Video: Turkey Shot Placement and Why It’s Important
Once you’ve used turkey calls to coax a big tom into bow range, your next challenge is making the shot. Where do you aim on turkeys to make quick, ethical kills?
Turkeys have a small baseball-size “vitals” area, which requires careful shooting. When a strutting tom comes into your effective range, wait for it to come out of strut. It’s hard to identify a gobbler’s vitals and body definition when it’s puffed up to maximize size. As with deer, the best place to shoot turkeys is their heart and lung area. Turkeys present this shot when broadside.
A turkey’s heart and lungs are just behind the wing where it joins the body. Think of it as the turkey’s shoulder. As with deer, the ideal shot strikes turkeys right behind the shoulder.
Unlike deer, headshots are an ethical option on turkeys. It’s a challenging target, but the wounding risk is small because errant shots are usually clean misses. When taking this shot, aim at the base of the head where it joins the neck. This junction presents a larger target and doesn’t move as much as the head.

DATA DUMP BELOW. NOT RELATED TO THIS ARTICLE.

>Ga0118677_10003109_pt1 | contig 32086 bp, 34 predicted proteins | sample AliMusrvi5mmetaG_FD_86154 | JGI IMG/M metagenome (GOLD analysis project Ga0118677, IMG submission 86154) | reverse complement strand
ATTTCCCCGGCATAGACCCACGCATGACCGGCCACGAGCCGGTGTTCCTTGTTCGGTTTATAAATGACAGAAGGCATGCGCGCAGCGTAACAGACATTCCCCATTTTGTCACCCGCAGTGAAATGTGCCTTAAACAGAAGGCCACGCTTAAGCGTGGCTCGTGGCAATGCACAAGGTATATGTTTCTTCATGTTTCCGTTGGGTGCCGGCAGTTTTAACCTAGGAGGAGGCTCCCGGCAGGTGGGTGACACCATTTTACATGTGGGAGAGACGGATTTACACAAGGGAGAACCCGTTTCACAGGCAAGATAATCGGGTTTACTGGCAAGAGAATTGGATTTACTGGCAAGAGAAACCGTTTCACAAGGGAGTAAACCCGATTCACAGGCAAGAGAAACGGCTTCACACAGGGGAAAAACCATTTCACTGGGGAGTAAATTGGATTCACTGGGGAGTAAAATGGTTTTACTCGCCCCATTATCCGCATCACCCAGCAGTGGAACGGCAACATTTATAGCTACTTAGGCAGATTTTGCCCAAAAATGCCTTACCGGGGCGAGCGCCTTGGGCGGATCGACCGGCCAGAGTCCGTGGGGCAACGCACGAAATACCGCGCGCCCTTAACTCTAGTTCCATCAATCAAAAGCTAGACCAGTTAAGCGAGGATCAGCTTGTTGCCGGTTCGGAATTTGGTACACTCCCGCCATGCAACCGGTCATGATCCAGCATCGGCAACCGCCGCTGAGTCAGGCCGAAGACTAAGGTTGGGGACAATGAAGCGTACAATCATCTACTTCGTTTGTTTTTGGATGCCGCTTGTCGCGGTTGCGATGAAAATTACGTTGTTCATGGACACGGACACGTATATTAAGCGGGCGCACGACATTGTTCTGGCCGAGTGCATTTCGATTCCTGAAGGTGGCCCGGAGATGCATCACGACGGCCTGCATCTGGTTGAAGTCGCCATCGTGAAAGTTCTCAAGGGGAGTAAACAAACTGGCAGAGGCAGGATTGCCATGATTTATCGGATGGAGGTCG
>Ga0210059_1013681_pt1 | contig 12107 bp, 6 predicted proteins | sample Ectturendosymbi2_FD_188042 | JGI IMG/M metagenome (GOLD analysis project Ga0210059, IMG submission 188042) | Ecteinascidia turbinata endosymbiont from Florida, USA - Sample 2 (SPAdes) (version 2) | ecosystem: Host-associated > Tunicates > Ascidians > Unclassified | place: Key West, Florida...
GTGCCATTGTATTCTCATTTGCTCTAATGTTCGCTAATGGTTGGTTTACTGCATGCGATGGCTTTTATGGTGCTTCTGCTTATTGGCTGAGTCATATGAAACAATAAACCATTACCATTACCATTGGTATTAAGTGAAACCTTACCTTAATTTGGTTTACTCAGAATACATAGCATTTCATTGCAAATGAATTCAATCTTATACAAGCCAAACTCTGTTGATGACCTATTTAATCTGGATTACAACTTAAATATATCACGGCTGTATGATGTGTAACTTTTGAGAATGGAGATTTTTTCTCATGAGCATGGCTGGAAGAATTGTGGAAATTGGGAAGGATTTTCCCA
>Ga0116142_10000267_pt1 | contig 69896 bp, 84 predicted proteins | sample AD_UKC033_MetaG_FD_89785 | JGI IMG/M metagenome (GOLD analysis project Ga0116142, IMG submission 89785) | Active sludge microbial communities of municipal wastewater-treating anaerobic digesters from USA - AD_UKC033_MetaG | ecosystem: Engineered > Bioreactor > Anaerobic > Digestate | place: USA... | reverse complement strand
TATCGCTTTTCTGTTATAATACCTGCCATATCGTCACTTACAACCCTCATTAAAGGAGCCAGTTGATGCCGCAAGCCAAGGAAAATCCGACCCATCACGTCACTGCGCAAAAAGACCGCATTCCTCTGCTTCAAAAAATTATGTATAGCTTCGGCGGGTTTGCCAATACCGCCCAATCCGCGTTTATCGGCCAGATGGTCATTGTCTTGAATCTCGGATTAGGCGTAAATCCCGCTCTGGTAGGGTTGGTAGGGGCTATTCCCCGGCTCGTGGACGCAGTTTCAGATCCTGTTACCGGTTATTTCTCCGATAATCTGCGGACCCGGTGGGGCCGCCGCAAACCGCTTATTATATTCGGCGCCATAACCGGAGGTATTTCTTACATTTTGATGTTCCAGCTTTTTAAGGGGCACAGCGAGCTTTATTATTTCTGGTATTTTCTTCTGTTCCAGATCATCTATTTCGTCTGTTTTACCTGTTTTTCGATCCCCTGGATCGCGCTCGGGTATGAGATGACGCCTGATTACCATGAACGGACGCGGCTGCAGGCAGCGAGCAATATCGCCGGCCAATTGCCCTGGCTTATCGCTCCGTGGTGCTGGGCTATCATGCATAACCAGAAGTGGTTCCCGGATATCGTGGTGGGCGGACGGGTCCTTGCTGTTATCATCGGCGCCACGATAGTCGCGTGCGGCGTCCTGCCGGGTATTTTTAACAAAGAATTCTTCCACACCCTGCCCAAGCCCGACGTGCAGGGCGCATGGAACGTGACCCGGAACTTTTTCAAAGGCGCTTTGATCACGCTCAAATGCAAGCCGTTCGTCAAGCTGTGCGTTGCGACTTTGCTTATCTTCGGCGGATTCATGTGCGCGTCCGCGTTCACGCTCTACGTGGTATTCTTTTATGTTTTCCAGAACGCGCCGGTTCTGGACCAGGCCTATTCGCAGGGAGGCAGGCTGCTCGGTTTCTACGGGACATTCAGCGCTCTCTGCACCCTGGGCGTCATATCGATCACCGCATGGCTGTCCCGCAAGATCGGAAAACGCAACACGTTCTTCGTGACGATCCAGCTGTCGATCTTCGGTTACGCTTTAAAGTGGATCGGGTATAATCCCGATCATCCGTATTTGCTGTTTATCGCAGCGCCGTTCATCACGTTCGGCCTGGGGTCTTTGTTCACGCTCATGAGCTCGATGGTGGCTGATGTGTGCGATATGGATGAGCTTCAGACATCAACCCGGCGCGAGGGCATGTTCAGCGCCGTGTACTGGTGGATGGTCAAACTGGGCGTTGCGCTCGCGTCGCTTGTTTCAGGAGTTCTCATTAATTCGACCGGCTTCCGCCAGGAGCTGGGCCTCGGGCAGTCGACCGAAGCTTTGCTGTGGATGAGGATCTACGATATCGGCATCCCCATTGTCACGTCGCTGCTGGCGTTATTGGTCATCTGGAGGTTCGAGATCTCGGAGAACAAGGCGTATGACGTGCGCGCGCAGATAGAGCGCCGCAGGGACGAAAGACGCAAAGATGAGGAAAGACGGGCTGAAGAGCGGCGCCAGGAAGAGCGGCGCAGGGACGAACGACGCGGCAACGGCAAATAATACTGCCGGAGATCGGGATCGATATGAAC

Front and Rear Shots
Front and rear shots are also options. For a frontal shot, aim just above the tom’s beard to send your arrow into the vitals. For a rear shot, wait for the tom to come out of strut. A soft “yelp” on a call can stop the tom and get him out of strut. Place your sightpin in the middle of the turkey’s back. A shot there breaks the spine and strikes the vitals.
Headshots, frontal shots and rear shots are lethal, but these options present small targets and aren’t recommended for newcomers. Know your capabilities and acknowledge your experience level. Those factors dictate your effective shooting distance and your definition of “ethical shot placement.” All bowhunters must determine their personal limitations, and follow their own guidelines.
To buy turkey calls, decoys and other essentials, visit an archery shop. You’ll find knowledgeable and friendly staff eager to help.